Mechanical and Physical Regulation of Cell Behavior

Brandon D. Riehl, Jung Yul Lim

Research output: Chapter in Book/Report/Conference proceedingChapter

3 Scopus citations


Mechanical signals are key factors in cell and tissue morphogenesis, homeostasis, and remodeling. Physical extracellular environments are translated into cytosolic biochemical signaling activities through mechanotransduction behavior. A breakdown in mechanotransduction and a loss of mechanical tissue homeostasis have been proposed as key factors in many diseases. Cells in vivo experience multimodal mechanical stimulations including tension, compression, fluid flow-induced shear, etc. These stimulations have the potential to regulate cell growth, signaling factor secretion, extracellular matrix production, cell fate decision, and tissue remodeling. Functional tissue engineering has utilized various mechanical stimuli to closely match in vivo environments, e.g., compression for cartilage regeneration, flow shear for bone formation, etc. These efforts aimed to achieve the goal of "biomimetic" regeneration of damaged tissues. The use of mechanical stimuli for regulating cell behavior is reviewed in this chapter using the categories of tensile stretching in two-dimensional (2D) and three-dimensional (3D) conditions, compression and hydrostatic pressure, fluid flow-induced shear stress in 2D, 3D, and microfluidic conditions, as well as alternative stimulation techniques. Specifically, mechanical control of cells is highlighted with respect to dental regenerative medicine.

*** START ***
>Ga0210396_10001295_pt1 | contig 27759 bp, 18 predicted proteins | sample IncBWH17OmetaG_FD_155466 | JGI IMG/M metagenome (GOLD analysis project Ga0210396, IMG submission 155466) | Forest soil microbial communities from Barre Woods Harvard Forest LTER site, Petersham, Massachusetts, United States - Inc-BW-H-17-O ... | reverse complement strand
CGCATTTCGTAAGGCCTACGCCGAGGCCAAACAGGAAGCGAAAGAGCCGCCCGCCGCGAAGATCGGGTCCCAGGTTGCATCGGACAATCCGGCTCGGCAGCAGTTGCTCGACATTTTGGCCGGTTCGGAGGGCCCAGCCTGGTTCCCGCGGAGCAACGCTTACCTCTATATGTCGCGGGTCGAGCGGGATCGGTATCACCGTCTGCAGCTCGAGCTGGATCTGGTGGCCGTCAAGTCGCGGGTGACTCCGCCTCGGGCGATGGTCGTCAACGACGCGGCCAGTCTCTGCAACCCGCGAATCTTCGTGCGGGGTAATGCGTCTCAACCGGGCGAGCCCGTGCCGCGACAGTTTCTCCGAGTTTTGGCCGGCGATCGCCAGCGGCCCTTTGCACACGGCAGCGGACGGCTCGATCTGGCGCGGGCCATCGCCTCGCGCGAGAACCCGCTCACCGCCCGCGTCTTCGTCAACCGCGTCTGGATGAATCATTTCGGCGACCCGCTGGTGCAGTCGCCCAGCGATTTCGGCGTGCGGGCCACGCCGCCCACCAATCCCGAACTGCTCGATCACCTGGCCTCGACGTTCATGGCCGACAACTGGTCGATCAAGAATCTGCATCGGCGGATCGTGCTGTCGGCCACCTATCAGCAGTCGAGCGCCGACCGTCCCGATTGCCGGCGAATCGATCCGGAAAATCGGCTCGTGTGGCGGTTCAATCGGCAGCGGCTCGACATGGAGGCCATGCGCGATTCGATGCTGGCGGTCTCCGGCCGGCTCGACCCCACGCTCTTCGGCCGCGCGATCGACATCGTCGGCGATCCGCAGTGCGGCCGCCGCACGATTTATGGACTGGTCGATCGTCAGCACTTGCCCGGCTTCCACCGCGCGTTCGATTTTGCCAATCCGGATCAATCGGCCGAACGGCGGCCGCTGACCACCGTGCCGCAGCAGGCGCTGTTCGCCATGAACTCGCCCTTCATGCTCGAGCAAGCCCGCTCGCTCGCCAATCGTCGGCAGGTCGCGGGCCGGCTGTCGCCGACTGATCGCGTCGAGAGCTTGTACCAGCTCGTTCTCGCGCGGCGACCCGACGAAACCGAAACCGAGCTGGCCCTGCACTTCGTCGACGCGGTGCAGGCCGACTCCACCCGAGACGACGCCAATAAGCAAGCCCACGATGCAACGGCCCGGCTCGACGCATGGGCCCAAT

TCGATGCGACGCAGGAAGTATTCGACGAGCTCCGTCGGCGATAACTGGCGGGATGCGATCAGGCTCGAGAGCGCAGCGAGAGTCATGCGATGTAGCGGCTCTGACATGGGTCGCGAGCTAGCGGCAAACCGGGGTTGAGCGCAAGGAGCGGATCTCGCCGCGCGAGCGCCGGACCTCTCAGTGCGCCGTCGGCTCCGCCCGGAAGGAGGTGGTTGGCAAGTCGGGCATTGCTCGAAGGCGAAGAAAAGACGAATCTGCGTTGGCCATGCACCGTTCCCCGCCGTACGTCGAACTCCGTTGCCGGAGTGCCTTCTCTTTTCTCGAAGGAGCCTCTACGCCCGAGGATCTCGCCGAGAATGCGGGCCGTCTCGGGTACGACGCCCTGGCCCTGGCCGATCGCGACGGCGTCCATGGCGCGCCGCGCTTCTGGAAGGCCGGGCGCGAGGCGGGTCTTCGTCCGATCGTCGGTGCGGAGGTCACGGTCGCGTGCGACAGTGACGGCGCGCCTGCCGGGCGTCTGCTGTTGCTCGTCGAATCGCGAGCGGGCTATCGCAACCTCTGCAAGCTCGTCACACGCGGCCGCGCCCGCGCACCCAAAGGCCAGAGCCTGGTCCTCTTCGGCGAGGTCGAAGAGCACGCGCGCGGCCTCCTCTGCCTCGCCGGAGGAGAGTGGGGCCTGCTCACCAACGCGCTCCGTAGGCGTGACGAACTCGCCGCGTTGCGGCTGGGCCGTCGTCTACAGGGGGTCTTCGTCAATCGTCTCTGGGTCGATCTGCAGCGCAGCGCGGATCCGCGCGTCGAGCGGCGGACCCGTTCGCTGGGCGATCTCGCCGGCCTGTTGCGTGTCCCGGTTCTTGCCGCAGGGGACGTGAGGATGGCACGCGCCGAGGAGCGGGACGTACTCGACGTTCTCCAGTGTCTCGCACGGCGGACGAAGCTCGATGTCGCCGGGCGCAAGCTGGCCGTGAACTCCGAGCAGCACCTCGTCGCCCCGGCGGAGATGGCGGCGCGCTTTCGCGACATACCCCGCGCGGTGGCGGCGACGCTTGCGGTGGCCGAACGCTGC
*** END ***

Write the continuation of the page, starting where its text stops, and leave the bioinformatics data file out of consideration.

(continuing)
Original languageEnglish (US)
Title of host publicationStem Cell Biology and Tissue Engineering in Dental Sciences
PublisherElsevier Inc.
Number of pages17
ISBN (Electronic)9780123977786
ISBN (Print)9780123971579
StatePublished - 2015


  • Compression
  • Dental regenerative medicine
  • Fluid shear
  • Mechanotransduction
  • Tension

ASJC Scopus subject areas

  • General Biochemistry, Genetics and Molecular Biology


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